- Focus on what you can give or do for others who really need a day-brightener. You know who they are and what they need. Let your kids help with the preparation and presentation. Make people the spotlight of your celebration.
- If you know the gifts are coming from far and wide, don’t add to it. Use your resources to provide a dance lesson, concert ticket or sporting event with just one child at a time. Make it something special to enjoy together, not something more to step on in the dark.
- If you feel you have to have a pile of presents under the tree and your kids love to unwrap stuff, buy some needed clothing items and wrap them. This is how children learn to say thank you, even when they don’t really love the gift.
- Spend every day being grateful for what you have. Children learn to have an attitude of gratitude from the adults they love and trust.
- Purchase a particular number of gifts that each person will open. The suggestion is generally three, and make one of those something to wear.
- Incorporate plenty of physical activity and/or games into every celebration to make great memories. Take plenty of photos. These activities will lessen the focus on high-calorie treats and gifts, gifts, gifts.
One awesome gift to give yourself it a totally free online parenting class on overindulgence. University of Minnesota Extension and Jean Illsley Clarke have teamed up to bring you this one-hour class at
In addition, the popular book “How Much is Too Much? Raising Likeable, Responsible, Respectful Children, From Toddlers to Teens, In an Age of Overindulgence” by Jean Illsley Clarke, Connie Dawson and David Bredehoft is a gift in itself.
Kim Bushaw, Extension Specialst for Human Development and Family Science
Traditions offer family members an opportunity to feel included, share values and connect with each other in meaningful ways. While many link the holiday season with family traditions involving a celebration, celebration is only one type of tradition. The other major types are traditions of connection and traditions of community.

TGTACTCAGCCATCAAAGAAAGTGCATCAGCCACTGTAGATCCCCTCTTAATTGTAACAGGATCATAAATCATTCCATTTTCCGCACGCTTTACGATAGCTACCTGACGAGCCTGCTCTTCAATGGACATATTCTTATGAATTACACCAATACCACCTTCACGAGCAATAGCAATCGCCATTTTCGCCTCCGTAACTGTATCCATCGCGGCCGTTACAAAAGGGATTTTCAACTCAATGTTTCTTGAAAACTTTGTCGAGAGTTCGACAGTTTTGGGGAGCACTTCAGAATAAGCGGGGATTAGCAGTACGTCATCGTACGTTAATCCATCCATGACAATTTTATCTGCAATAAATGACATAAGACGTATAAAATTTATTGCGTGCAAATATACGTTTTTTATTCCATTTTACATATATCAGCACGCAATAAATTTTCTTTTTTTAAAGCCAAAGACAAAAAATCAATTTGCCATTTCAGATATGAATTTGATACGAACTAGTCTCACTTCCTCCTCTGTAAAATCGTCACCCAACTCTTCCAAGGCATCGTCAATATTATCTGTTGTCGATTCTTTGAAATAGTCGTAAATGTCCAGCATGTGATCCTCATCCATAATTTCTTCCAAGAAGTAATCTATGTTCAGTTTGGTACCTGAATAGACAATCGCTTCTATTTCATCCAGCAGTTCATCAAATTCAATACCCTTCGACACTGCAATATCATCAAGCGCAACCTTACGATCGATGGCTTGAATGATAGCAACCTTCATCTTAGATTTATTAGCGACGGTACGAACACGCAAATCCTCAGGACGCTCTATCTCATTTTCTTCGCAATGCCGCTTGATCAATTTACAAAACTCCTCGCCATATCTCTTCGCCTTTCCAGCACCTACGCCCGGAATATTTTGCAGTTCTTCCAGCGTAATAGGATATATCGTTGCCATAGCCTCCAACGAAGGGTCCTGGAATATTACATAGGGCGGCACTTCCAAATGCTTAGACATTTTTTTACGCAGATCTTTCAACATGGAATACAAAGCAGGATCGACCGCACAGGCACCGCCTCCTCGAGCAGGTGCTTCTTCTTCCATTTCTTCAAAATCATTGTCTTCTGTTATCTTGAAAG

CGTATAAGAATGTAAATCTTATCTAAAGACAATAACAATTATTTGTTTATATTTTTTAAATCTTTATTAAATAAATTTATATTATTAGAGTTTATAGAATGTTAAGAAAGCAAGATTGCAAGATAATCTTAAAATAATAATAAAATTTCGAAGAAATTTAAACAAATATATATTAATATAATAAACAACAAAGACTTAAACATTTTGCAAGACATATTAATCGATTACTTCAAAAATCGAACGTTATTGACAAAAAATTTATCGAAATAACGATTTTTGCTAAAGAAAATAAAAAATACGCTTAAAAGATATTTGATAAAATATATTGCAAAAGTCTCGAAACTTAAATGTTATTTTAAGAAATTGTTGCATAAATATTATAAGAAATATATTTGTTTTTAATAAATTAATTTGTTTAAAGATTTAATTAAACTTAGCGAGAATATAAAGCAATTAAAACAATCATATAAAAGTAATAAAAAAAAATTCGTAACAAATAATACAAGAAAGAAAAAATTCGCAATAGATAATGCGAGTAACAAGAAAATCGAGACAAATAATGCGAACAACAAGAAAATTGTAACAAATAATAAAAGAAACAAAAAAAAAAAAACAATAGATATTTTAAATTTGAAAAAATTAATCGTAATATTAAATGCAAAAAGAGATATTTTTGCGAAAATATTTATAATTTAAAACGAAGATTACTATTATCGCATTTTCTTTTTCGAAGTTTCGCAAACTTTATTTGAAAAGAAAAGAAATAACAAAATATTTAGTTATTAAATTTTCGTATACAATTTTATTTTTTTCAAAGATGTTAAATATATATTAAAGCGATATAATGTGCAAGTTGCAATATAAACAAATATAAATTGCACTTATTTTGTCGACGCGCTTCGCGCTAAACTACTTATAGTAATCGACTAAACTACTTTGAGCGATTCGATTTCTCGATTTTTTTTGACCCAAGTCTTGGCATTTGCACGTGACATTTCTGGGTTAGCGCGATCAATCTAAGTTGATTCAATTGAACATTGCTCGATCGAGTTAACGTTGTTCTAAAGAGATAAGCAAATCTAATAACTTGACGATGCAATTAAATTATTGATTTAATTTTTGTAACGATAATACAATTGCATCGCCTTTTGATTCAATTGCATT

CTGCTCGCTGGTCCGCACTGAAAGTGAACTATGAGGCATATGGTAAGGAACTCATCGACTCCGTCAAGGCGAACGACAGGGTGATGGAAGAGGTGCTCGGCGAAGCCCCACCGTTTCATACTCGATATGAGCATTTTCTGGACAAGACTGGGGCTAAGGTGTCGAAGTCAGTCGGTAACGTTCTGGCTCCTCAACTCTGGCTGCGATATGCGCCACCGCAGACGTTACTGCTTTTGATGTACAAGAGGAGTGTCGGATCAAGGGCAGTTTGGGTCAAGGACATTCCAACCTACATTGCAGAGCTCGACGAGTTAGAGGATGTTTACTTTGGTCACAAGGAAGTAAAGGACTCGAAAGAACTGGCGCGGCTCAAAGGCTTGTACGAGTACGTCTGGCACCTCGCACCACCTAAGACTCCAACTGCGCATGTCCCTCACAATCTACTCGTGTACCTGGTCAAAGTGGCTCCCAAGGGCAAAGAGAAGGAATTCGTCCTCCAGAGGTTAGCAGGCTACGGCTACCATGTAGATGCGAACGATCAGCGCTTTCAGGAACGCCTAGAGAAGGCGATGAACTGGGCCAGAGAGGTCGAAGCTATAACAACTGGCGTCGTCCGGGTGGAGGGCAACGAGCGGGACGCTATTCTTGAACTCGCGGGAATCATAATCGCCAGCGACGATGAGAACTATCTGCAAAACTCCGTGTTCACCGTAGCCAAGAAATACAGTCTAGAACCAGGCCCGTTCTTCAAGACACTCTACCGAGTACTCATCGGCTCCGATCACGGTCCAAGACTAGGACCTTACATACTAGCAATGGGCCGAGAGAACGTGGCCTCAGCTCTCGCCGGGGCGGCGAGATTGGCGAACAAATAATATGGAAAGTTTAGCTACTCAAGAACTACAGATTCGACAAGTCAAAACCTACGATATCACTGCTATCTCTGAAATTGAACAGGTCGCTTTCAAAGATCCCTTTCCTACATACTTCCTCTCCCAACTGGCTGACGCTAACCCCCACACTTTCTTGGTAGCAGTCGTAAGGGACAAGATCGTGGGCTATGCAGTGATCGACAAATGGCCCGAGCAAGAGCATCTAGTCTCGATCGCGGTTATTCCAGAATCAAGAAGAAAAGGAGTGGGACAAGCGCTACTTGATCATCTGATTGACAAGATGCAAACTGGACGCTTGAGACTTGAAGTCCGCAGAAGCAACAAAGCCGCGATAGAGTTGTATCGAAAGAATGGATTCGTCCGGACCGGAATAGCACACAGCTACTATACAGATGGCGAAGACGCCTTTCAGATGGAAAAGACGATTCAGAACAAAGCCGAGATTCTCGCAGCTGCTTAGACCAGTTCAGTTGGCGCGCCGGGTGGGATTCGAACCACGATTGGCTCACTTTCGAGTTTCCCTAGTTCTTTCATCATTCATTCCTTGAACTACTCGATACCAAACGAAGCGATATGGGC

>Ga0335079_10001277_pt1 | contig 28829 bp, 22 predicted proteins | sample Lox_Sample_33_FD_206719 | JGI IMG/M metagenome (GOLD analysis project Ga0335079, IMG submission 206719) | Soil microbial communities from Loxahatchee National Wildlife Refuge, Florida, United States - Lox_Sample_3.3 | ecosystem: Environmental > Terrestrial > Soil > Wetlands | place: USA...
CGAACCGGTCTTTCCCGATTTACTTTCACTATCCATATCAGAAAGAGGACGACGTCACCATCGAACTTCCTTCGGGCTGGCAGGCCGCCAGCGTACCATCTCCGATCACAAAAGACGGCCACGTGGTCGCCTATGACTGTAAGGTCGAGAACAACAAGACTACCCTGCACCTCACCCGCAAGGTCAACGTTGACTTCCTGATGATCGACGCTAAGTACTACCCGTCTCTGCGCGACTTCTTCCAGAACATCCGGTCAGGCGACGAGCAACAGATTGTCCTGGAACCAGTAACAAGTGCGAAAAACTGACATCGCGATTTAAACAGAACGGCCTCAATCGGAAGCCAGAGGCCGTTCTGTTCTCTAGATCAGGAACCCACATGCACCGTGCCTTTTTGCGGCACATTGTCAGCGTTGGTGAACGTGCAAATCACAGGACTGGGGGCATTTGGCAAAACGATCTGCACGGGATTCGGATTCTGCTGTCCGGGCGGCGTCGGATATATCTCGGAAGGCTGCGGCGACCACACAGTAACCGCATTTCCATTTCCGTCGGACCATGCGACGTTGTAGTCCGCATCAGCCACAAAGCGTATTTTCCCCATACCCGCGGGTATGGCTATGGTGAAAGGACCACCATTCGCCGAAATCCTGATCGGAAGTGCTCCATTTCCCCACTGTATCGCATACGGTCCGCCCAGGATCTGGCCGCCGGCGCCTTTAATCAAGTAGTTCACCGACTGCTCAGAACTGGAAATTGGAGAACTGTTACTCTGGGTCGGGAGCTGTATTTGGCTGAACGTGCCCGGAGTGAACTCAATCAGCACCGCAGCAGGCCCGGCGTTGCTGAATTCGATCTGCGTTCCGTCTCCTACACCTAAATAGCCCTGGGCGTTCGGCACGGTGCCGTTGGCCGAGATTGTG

Regardless of type, family traditions that last and have personal meaning for family members are the ones that develop the strongest relationships. Such traditions during the holiday season may range from singing carols to neighbors to making holiday cookies together in the kitchen.
Family traditions of connection are centered on regular, consistent activities such as morning time and bedtime, meals, outings and vacations. Birthdays, family reunions and holidays tend to comprise the traditions of celebration. Traditions of community can include weddings, funerals, other religious events, and community gatherings ranging from block parties to football games.
A key benefit of family traditions is predictability, that sense of regularity and order that families need, especially children. Children look forward to annual holiday traditions such as making Christmas ornaments or gathering with family members for a meal. Another benefit of family traditions is identity, the sense of belonging that makes families feel unique. What are the unique traditions that you practice during the holiday season?
Building and maintaining traditions has always been based on family decisions, but now that there are so many different types of families, communication is more important than ever before. Single-parent families, blended families, multi-generational families, families with different ethnic backgrounds – each type will need to discuss and select those traditions that work best for them in their specific circumstances. The same is true for families experiencing economic stress or a family crisis such as divorce.
It's important for families to recognize that traditions vary widely and often change over time. Sometimes, a little bit of change in family traditions is not a bad thing. At different times, families need to assess their situation and identify those traditions that can they can reasonably maintain, along with the traditions they may need to modify or abandon.
Another decision families need to make regarding traditions is based on this question: Old or new? Answering this question forces family members to determine whether a tradition is serving them in a positive way or whether they are serving the tradition.
Many families have old or established traditions that they would like to continue, but in order to involve younger generations in a meaningful way, the older family members may need to find ways to teach the value of these traditions. At the same time, members of the older generations should also recognize that young families need a chance to begin their own family traditions, and this may require restraint on the part of those who want to make sure certain family traditions carry on.
The best formula for working out family traditions involves a maximum amount of discussion and understanding and a minimum of pressure, guilt or other forms of negativity. Holiday traditions may differ across families but can all serve a useful purpose in creating a sense of belonging, meaning or celebration.